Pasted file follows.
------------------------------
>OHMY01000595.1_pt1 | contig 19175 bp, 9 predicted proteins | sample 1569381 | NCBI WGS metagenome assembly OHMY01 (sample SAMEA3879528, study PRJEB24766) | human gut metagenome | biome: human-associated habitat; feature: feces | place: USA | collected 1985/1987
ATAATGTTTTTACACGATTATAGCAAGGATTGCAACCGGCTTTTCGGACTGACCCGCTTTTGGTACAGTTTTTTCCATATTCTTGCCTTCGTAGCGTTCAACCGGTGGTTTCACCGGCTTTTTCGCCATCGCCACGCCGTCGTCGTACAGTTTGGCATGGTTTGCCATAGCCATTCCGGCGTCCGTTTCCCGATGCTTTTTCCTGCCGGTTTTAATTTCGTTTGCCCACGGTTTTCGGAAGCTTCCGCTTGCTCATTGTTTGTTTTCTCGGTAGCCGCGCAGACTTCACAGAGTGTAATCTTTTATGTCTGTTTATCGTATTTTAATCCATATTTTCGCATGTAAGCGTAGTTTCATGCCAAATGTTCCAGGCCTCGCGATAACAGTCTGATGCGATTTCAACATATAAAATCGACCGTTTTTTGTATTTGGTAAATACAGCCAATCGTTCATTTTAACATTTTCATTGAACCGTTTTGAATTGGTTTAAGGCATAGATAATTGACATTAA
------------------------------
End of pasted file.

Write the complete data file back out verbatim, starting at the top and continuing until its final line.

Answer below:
>OHMY01000595.1_pt1 | contig 19175 bp, 9 predicted proteins | sample 1569381 | NCBI WGS metagenome assembly OHMY01 (sample SAMEA3879528, study PRJEB24766) | human gut metagenome | biome: human-associated habitat; feature: feces | place: USA | collected 1985/1987
ATAATGTTTTTACACGATTATAGCAAGGATTGCAACCGGCTTTTCGGACTGACCCGCTTTTGGTACAGTTTTTTCCATATTCTTGCCTTCGTAGCGTTCAACCGGTGGTTTCACCGGCTTTTTCGCCATCGCCACGCCGTCGTCGTACAGTTTGGCATGGTTTGCCATAGCCATTCCGGCGTCCGTTTCCCGATGCTTTTTCCTGCCGGTTTTAATTTCGTTTGCCCACGGTTTTCGGAAGCTTCCGCTTGCTCATTGTTTGTTTTCTCGGTAGCCGCGCAGACTTCACAGAGTGTAATCTTTTATGTCTGTTTATCGTATTTTAATCCATATTTTCGCATGTAAGCGTAGTTTCATGCCAAATGTTCCAGGCCTCGCGATAACAGTCTGATGCGATTTCAACATATAAAATCGACCGTTTTTTGTATTTGGTAAATACAGCCAATCGTTCATTTTAACATTTTCATTGAACCGTTTTGAATTGGTTTAAGGCATAGATAATTGACATTAA